A formidable and finely nuanced technique with a nice dash of humour.
When the Utzon Musical Series’ presented its first classical guitarist in some time with this recital by Xuefei Yang, it seemed that the spirits at least of two of the greats of the instrument were also in the room.
When the Australian guitarist John Williams first heard Yang play he gave two of his Greg Smallman guitars to Beijing’s conservatorium – she played one of them in this recital – and the 37-year-old virtuoso finished her program with a wonderful sonata dedicated to Julian Bream by Cuban composer Leo Brouwer.
And who knows, perhaps the greatest of them all, Andres Segovia, was smiling benignly down as well.
It’s easy to see why Yang is considered special. She gave her first recital at the age of 10 with such acclaim that the Spanish ambassador gave her a concert guitar, and she was the first Chinese student to be given a scholarship to London’s Royal Academy of Music.
On top of that her first concert in Madrid was attended by the great Spanish composer Joaquin Rodrigo, whom she honoured again in the Opera House’s Utzon Room with a performance of his Invocacion y dansa, a tribute to his friend and mentor Manuel de Falla.
But despite all the accolades and honours, Yang retains a modest stage presence with a nice dash of humour (“if you don’t enjoy this work I hope you can enjoy the views” she quipped from the stage in front of the window looking out on Sydney Harbour).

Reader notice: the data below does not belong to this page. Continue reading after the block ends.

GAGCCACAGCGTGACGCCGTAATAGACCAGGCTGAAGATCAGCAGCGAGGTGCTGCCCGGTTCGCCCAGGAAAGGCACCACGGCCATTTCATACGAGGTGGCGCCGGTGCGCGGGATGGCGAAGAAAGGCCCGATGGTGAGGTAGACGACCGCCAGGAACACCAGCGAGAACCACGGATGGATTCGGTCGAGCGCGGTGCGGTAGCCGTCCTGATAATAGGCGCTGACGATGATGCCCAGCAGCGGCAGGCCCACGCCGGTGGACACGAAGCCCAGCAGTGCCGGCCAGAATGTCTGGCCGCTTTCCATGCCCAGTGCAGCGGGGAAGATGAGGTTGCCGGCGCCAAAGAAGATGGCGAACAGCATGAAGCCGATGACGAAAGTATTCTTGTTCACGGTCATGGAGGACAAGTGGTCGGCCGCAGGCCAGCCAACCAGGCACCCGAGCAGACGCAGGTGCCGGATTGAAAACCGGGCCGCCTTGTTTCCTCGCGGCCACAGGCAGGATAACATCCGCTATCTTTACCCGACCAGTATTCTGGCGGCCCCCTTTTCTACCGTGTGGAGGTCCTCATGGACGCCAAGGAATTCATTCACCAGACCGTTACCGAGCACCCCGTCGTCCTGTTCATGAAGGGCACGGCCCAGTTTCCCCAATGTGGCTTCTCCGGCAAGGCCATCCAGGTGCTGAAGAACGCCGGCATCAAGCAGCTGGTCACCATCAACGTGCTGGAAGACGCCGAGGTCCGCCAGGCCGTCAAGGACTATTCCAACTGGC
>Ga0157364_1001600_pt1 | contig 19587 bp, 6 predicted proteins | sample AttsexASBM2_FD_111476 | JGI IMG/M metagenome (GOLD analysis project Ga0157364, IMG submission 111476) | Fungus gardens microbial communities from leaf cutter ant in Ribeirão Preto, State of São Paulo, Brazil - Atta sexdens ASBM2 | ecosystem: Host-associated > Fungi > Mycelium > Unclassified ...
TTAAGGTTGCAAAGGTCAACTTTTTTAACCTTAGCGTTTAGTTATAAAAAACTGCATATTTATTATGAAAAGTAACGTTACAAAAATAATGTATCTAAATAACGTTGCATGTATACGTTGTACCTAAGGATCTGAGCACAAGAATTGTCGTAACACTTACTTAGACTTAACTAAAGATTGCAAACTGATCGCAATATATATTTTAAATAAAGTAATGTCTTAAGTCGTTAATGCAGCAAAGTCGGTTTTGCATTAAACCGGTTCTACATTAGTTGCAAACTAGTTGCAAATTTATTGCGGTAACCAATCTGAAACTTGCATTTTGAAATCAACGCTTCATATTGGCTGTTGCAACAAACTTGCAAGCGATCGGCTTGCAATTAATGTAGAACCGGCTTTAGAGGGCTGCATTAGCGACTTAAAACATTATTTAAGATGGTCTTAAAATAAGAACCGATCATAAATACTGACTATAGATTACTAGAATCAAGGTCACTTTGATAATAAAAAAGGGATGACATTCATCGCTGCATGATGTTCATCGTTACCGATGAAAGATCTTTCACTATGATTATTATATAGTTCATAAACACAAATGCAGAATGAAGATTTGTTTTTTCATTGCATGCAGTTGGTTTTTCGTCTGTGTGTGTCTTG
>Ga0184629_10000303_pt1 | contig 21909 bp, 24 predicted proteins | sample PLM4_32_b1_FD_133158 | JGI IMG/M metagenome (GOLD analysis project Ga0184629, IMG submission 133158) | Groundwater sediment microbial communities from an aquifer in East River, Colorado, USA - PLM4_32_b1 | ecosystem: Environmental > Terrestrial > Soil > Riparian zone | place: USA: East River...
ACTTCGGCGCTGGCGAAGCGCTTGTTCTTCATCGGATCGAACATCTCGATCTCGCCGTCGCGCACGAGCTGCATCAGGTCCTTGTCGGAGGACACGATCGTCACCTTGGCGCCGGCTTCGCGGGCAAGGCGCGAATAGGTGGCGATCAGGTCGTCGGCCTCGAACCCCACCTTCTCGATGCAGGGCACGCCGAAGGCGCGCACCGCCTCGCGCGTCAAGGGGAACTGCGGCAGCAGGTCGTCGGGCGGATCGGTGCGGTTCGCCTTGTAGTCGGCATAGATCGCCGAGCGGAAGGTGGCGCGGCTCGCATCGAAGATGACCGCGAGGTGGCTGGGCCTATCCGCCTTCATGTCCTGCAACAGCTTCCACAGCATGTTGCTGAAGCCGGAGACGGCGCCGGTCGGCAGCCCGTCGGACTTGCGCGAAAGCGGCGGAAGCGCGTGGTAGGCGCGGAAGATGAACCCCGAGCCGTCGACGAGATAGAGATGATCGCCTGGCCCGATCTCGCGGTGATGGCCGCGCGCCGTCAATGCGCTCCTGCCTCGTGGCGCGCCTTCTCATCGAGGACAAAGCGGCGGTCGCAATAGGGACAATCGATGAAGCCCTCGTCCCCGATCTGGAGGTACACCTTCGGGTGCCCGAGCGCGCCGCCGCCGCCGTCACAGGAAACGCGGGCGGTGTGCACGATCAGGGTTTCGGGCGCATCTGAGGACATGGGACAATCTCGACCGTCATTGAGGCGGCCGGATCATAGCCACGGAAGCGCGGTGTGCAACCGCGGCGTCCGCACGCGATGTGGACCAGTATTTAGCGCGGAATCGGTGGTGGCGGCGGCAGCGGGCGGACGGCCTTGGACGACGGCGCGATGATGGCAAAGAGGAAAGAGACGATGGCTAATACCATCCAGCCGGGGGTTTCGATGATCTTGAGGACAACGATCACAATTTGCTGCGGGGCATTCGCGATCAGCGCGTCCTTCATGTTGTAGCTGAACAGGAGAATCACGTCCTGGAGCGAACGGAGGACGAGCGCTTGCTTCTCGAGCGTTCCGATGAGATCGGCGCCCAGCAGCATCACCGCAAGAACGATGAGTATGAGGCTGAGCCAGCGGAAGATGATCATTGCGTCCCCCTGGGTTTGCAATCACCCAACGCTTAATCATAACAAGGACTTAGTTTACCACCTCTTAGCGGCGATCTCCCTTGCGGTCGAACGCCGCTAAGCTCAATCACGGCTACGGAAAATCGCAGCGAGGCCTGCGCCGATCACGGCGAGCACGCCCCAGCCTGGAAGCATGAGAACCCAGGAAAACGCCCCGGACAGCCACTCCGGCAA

When this is combined with a formidable and finely nuanced technique and the pleasing ability to mix Western classics and Chinese folk and contemporary material, the mixture is irresistible.
For this recital she chose to open with three Johann Kaspar Mertz arrangements of songs by Schubert, including the much-loved Standchen from Schwanengesang cycle. Here we saw Yang’s smooth navigation through the various fingering positions to carry the lush melody, culminating in seamless alternating bass and treble lines.
More of her understated artistry was to the fore in the next piece, Bach’s much-arranged Chaconne from the Solo Violin D Minor Partita. This works well with the guitar, though without the spectacular fireworks of Busoni’s piano transcription.
There’s no shortage of pyrotechnics in Chen Yi’s set of Chinese folk tunes composed for Yang. Inspired by the shuochang tradition, the guitar is called upon to be narrator, singer, drummer and accompanying musician. At one point Yang imitates the pipa, a traditional banjo-like instrument, in this work that received its Australian premiere.
Coupled with this was Yang’s own interpretation of a charming traditional Chinese song.
Rodrigo’s homage to de Falla, with its subtle use of harmonics and fandango figures and rhythms led to perhaps the most technically challenging piece on the program, de Falla’s own Spanish Dance No 1 from La Vida Breva.
Much loved as an orchestral show stopper, Yang’s decision to arrange it for solo guitar was, she admitted with a smile, fraught with difficulty. This was bravura playing of the highest order.
Brouwer’s three-part work – each movement inspired by a composer (Beethoven, Scriabin and Pasquini) – made an interesting and ultimately thrilling end to this concert.
The icing on the cake was Yang’s heartfelt and deliciously judged encore of her favourite guitar piece, Francisco Tarrega’s Recuerdos de la Alhambra where the tremolo right hand seems to evoke the stonemasons’ delicate tracery work of the Alhambra palace in Granada.
Next up in the Utzon Music Series is Austrian clarinetist Andreas Ottensamer on November 9, at 3pm.